In our digital project workflow, we first evaluate copyright concerns for the submitted project proposal. Even if the collection contains historically important items to be digitized and preserved, we cannot approve the project if there are copyright restrictions or issues. This post will briefly summarize what you need to know about copyright and digitization. For more detailed information about copyright, please visit Copyright at UBC (Scholarly Communications and Copyright Office).

What is Copyright? Why do we have to care about it in digitization projects?

According to Copyright at UBC, “Copyright is the sole and exclusive right of a copyright owner to produce, reproduce, perform, publish, adapt, translate and telecommunicate a work, and to control the circumstances in which others may do any of these things. Copyright owners grant permission to others through what are legally referred to as licenses.” In the digitization context, we need to ensure the item is in the public domain or we obtain permission in order (1) to make digital copies of the items and (2) to disseminate them[i]. Making digital copies can be considered as “reproducing” the original items, and disseminating as “publishing”.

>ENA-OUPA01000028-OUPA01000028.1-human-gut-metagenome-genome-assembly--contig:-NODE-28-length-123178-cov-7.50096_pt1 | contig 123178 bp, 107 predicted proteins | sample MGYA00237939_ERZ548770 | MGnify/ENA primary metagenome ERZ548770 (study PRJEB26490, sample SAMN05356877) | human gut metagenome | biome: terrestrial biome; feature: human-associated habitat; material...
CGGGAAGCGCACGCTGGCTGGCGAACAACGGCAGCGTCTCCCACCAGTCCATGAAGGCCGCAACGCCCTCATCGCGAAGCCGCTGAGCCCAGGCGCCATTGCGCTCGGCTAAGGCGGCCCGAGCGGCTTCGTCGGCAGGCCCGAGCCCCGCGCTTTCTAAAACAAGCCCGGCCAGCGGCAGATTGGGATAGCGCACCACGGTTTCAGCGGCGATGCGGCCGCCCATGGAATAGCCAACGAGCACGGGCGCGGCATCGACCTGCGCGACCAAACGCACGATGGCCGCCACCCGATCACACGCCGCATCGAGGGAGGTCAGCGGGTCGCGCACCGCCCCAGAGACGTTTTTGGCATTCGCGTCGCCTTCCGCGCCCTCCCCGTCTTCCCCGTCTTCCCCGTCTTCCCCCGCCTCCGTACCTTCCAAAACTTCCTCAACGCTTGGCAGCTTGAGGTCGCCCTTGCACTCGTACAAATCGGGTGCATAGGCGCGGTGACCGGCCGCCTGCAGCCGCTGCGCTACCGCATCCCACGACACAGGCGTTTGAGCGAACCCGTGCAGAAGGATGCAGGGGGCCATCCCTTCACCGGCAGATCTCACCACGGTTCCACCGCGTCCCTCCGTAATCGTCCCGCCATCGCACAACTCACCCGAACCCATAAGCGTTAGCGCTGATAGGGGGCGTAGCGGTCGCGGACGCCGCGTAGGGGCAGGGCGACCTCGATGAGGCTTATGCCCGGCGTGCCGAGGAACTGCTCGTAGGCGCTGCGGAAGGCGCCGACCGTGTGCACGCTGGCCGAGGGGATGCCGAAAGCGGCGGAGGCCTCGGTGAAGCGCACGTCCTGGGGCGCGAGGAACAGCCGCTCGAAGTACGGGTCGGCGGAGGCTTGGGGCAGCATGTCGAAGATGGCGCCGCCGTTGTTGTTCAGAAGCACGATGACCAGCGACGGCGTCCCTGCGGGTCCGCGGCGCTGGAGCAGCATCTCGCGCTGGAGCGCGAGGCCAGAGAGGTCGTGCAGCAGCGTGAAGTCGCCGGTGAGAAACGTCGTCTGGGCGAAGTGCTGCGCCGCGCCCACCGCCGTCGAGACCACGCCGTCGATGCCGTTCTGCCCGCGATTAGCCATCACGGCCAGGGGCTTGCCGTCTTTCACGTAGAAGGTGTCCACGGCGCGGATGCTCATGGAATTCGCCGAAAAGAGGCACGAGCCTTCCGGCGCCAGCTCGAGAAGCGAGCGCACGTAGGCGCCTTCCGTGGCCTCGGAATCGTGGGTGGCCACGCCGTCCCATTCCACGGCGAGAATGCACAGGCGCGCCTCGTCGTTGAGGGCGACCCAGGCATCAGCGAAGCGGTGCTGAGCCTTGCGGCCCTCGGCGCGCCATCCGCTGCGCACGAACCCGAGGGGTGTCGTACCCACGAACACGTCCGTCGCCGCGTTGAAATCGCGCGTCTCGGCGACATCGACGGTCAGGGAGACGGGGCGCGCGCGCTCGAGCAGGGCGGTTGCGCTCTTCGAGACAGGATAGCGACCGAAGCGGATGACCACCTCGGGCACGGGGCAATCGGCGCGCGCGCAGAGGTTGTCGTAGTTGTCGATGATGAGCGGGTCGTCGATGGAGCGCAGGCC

Our Digital Collection Development Policy of the UBC Library defines the collection review criteria and questions for rights issues as follows:

  1. Does the Library hold copyright for the material to be digitized?
  2. Does the Library have written documentation from the rights owner allowing it to hold a digital copy of the material?
  3. Does the Library require any other permission prior to embarking on the project?

 

As we state in our Project Planning Toolkit, the answers to any of the following questions should be “yes” when digitizing an item and publishing it in Open Collections:

  • Is the material in the public domain?
  • Does UBC hold the copyright to the material?
  • Will the copyright holder give permission to digitize the material?

 

The following collections are examples of how we have dealt with copyright:

Public Domain: Western Manuscripts and Early Printed Books

The original items in the Western Manuscripts and Early Printed Books were published between 1245 and 1680. All of the items are out of copyright, and UBC owns the materials in their entirety. Therefore, it could be digitized without worrying about copyright infringement.

[Catholicon], 1460.

Americae sive novi orbis, nova description, 1572.

 

Permission from Copyright holder: BC Sessional Papers[ii]

The items in the BC Sessional Papers collection are protected under parliamentary privilege, which applies to the materials printed by the Legislative Library of British Columbia (LLBC). Parliamentary privilege extended to printed parliamentary publications does not expire. In other words, intellectual property rights are held in perpetuity by Parliament.